If your dog has eaten a tube of zinc oxide you are right to be concerned, zinc oxide can be harmful to dogs if ingested and it is important to notify your veterinarian of any significant ingestion as soon as possible. Zinc oxide is found in many topical products these days and is reported to be affecting more and more dogs. These products are either applied to human skin and licked off, or dogs ingest them directly by chewing on a tube of zinc oxide accidentally left within Rover's reach. Fortunately, zinc oxide poisoning in dogs can be successfully treated if caught early, but time is of the essence once your dog has eaten a tube of zinc oxide.
Products with zinc oxide
Zinc oxide is found in several topical products available by prescription or over the counter.
Products containing zinc oxide today include diaper rash creams (Desitin, Balmex, Boudreaux Po-Paste), sunblock, and a variety of creams, lotions, and ointments applied topically to the skin to treat scars, burns, and other forms of skin damage.
Zinc oxide is also found in a variety of anti-dandruff shampoos, hemorrhoid ointments, calamine products, and dental cements.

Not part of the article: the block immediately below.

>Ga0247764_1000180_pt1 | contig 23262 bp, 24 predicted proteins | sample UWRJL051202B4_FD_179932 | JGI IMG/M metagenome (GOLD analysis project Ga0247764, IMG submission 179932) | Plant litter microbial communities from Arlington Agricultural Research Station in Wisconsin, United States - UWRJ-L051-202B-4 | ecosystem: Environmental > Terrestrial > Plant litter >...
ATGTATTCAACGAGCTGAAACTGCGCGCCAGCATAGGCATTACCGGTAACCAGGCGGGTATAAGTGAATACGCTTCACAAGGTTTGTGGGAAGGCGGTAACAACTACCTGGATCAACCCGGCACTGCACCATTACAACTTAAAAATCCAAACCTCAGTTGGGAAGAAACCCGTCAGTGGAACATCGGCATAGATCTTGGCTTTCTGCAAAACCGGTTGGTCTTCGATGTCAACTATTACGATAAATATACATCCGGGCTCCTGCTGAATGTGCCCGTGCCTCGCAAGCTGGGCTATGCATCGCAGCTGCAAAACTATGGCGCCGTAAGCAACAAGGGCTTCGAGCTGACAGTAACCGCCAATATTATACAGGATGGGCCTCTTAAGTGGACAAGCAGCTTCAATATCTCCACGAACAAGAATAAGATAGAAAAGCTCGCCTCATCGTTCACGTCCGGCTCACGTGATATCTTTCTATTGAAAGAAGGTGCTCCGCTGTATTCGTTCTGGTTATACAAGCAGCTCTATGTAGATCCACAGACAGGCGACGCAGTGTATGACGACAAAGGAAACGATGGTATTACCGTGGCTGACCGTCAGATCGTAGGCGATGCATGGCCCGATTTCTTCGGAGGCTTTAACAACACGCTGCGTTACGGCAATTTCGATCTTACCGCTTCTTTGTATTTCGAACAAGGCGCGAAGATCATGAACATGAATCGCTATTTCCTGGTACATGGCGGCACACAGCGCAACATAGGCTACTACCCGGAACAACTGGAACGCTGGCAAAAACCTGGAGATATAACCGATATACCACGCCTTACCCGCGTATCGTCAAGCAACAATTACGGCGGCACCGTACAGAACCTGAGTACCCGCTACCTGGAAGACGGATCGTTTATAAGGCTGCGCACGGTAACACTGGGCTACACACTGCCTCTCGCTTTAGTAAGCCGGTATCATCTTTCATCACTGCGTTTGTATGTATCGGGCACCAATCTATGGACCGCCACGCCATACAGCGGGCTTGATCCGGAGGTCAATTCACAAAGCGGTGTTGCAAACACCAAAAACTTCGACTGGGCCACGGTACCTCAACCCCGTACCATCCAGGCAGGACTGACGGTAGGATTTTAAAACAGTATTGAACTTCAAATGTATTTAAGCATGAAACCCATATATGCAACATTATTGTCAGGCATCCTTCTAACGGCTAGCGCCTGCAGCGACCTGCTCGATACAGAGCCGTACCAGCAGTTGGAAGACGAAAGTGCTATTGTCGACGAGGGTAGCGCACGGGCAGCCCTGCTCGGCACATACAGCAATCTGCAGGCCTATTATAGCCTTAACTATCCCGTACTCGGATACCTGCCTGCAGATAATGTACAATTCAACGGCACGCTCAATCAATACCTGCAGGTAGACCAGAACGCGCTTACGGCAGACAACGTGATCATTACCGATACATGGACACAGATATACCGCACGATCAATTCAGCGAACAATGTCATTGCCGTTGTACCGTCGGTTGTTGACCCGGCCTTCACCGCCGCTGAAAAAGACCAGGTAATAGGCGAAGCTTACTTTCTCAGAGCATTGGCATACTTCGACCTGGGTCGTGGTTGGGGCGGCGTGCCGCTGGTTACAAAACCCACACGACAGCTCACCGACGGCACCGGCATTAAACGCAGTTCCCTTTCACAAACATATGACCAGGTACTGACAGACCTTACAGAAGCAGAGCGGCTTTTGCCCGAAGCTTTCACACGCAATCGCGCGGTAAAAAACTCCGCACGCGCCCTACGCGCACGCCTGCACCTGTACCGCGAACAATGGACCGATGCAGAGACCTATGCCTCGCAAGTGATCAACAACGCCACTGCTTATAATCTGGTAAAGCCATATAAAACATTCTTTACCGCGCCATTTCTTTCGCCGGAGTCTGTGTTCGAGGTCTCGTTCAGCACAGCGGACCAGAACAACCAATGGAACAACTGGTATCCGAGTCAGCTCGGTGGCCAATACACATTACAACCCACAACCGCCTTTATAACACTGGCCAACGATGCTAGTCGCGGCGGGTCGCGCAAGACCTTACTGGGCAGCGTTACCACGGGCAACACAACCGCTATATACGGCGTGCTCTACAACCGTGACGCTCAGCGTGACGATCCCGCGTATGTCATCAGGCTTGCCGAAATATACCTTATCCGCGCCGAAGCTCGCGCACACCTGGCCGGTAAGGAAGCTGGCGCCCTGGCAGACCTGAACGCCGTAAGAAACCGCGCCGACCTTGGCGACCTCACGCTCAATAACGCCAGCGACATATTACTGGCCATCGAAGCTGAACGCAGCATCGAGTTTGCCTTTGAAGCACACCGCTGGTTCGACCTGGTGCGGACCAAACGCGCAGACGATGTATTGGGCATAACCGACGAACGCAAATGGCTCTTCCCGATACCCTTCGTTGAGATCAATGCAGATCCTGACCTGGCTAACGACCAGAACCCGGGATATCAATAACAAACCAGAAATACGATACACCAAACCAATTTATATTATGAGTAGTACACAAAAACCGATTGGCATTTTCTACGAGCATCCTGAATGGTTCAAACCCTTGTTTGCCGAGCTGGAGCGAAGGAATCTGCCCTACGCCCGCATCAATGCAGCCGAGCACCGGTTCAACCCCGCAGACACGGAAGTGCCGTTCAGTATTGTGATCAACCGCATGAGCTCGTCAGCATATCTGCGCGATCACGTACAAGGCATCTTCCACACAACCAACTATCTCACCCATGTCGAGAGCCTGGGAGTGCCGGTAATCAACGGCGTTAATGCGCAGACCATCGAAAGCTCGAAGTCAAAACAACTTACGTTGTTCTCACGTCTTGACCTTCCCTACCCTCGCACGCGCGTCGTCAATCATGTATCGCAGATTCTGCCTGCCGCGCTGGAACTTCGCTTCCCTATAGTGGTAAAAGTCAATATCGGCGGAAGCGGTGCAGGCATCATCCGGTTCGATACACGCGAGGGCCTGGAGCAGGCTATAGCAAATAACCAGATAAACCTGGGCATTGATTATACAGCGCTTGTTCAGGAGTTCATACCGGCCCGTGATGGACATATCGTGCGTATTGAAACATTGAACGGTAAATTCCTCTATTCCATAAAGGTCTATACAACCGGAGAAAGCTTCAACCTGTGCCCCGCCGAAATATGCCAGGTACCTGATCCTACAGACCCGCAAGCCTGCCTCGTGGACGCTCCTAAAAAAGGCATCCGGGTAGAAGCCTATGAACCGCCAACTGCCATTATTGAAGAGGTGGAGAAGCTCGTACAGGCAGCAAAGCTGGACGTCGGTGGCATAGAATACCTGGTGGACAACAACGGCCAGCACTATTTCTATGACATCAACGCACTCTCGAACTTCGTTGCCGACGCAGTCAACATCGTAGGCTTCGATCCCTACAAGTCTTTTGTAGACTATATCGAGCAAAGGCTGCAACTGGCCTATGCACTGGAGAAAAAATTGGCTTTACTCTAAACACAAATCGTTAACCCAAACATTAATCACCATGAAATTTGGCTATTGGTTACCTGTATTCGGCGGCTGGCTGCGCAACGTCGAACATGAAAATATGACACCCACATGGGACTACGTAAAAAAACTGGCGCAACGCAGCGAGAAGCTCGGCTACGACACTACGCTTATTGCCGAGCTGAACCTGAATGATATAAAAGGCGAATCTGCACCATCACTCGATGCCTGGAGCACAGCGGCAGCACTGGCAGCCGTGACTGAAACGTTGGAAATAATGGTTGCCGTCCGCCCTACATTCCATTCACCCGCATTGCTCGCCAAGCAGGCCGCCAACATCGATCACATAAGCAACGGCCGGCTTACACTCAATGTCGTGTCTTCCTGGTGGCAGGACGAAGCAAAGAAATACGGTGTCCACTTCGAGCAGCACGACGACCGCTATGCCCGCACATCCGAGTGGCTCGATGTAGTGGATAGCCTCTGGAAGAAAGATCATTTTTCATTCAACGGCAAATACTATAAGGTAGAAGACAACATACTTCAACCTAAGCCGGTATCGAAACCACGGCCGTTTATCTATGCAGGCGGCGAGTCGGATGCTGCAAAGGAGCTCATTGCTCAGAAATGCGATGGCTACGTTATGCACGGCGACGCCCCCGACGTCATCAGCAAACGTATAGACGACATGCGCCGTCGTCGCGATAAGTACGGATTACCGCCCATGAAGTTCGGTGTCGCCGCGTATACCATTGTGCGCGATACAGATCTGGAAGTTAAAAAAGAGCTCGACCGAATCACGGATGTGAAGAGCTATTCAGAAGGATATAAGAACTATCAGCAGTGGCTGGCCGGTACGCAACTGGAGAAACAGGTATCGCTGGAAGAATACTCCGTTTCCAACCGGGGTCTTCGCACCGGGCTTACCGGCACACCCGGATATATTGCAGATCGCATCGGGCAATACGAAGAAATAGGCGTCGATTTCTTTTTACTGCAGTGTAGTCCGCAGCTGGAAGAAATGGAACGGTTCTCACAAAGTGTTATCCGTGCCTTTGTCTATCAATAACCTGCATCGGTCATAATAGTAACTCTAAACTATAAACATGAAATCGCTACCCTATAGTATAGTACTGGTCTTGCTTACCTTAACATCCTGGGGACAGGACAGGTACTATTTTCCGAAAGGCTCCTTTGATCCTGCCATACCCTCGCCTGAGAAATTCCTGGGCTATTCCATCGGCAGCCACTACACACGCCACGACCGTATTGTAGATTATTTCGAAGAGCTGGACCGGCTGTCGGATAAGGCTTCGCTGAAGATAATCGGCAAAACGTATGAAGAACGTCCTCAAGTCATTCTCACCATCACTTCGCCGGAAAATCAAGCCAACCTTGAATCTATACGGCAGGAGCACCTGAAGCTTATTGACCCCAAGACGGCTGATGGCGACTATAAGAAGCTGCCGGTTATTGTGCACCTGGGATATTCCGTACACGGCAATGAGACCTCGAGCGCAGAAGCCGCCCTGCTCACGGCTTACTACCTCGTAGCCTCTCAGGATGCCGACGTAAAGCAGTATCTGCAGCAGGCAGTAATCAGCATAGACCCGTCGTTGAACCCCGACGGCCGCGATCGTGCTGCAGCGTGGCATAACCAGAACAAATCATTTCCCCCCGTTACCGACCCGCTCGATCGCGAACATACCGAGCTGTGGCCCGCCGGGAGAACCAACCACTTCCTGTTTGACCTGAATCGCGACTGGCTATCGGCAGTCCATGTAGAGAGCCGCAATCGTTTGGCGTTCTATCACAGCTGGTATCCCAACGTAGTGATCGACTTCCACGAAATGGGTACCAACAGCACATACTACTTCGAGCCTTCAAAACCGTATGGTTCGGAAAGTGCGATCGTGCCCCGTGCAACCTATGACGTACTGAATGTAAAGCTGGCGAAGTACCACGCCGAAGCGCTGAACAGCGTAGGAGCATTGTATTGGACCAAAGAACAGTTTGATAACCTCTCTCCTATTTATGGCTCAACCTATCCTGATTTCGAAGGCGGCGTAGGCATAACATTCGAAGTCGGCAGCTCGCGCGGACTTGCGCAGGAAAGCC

Zinc Oxide is made from a trace element known asthey are relatedwhich when mixed with oxygen leads to zinc oxide. The product obtained is not soluble in water, which makes it interesting for use in creams and skin care products.
Dogs' inquisitive nature makes them prone to licking products off their owners' skin, or if a tube or bottle of a product is left within reach most dogs will enjoy chewing on it, resulting in ingestion of the product. This leads to many cases of zinc oxide poisoning in dogs when significant amounts are ingested. But how much is too much?
My dog ate a tube of zinc oxide
Whether or not the zinc oxide ingested by your dog is toxic depends on several factors such as the amount ingested, the concentration, the size of the dog and the clinical symptoms developed.
Of course, the more the dog picks up, the more likely serious problems are. Concentrations of zinc oxide vary by product. For example, an average diaper cream can contain between 10 and 40 percent zinc oxide, while sunscreen can contain between 1 and 25 percent.
In general, licking just a bit of sunscreen off a child's face (less than a spoonful) is less of a concern than having a dog eat an entire tube of diaper cream, the vet points outDr. A.S. HERE. B.If the puppy or dog has managed to ingest the tube along with the zinc oxide, then another sign to look out for is signs of intestinal obstruction.
Size matters too, it takes less product to cause problems in a small dog that only weighs a few pounds compared to a large dog that weighs many pounds. What is the toxic dose of zinc oxide in dogs? According to the vetDr Matt, the toxic dose of zinc oxide in dogs is 45 mg per pound.